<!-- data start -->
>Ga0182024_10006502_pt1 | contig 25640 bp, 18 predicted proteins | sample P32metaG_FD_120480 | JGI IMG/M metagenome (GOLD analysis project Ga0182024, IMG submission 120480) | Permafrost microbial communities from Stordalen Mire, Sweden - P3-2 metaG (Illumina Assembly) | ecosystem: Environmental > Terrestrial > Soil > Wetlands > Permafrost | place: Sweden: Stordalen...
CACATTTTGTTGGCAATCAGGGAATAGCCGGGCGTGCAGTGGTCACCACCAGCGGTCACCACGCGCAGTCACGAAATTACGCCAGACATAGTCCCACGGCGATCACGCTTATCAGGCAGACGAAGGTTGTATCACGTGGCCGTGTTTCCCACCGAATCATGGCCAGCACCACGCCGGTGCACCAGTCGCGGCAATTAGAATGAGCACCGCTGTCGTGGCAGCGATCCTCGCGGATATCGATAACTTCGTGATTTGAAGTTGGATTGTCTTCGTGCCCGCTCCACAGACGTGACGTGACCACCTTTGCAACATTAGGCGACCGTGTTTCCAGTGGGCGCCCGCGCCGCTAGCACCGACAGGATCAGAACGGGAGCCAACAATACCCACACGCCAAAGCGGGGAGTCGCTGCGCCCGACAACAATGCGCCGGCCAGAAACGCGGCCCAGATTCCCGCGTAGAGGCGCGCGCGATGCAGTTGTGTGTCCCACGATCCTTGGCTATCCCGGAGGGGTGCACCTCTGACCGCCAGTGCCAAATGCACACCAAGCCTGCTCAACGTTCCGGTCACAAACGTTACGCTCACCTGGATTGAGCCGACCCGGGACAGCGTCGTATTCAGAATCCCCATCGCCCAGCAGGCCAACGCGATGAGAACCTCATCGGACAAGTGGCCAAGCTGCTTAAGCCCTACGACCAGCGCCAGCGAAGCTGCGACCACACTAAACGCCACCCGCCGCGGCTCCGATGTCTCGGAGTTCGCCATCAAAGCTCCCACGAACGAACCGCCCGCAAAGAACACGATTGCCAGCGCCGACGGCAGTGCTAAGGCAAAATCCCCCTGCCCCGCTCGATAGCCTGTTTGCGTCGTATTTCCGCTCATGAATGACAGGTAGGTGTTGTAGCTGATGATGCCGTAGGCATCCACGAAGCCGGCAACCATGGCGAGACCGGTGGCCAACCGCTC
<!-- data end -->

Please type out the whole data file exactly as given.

>Ga0182024_10006502_pt1 | contig 25640 bp, 18 predicted proteins | sample P32metaG_FD_120480 | JGI IMG/M metagenome (GOLD analysis project Ga0182024, IMG submission 120480) | Permafrost microbial communities from Stordalen Mire, Sweden - P3-2 metaG (Illumina Assembly) | ecosystem: Environmental > Terrestrial > Soil > Wetlands > Permafrost | place: Sweden: Stordalen...
CACATTTTGTTGGCAATCAGGGAATAGCCGGGCGTGCAGTGGTCACCACCAGCGGTCACCACGCGCAGTCACGAAATTACGCCAGACATAGTCCCACGGCGATCACGCTTATCAGGCAGACGAAGGTTGTATCACGTGGCCGTGTTTCCCACCGAATCATGGCCAGCACCACGCCGGTGCACCAGTCGCGGCAATTAGAATGAGCACCGCTGTCGTGGCAGCGATCCTCGCGGATATCGATAACTTCGTGATTTGAAGTTGGATTGTCTTCGTGCCCGCTCCACAGACGTGACGTGACCACCTTTGCAACATTAGGCGACCGTGTTTCCAGTGGGCGCCCGCGCCGCTAGCACCGACAGGATCAGAACGGGAGCCAACAATACCCACACGCCAAAGCGGGGAGTCGCTGCGCCCGACAACAATGCGCCGGCCAGAAACGCGGCCCAGATTCCCGCGTAGAGGCGCGCGCGATGCAGTTGTGTGTCCCACGATCCTTGGCTATCCCGGAGGGGTGCACCTCTGACCGCCAGTGCCAAATGCACACCAAGCCTGCTCAACGTTCCGGTCACAAACGTTACGCTCACCTGGATTGAGCCGACCCGGGACAGCGTCGTATTCAGAATCCCCATCGCCCAGCAGGCCAACGCGATGAGAACCTCATCGGACAAGTGGCCAAGCTGCTTAAGCCCTACGACCAGCGCCAGCGAAGCTGCGACCACACTAAACGCCACCCGCCGCGGCTCCGATGTCTCGGAGTTCGCCATCAAAGCTCCCACGAACGAACCGCCCGCAAAGAACACGATTGCCAGCGCCGACGGCAGTGCTAAGGCAAAATCCCCCTGCCCCGCTCGATAGCCTGTTTGCGTCGTATTTCCGCTCATGAATGACAGGTAGGTGTTGTAGCTGATGATGCCGTAGGCATCCACGAAGCCGGCAACCATGGCGAGACCGGTGGCCAACCGCTC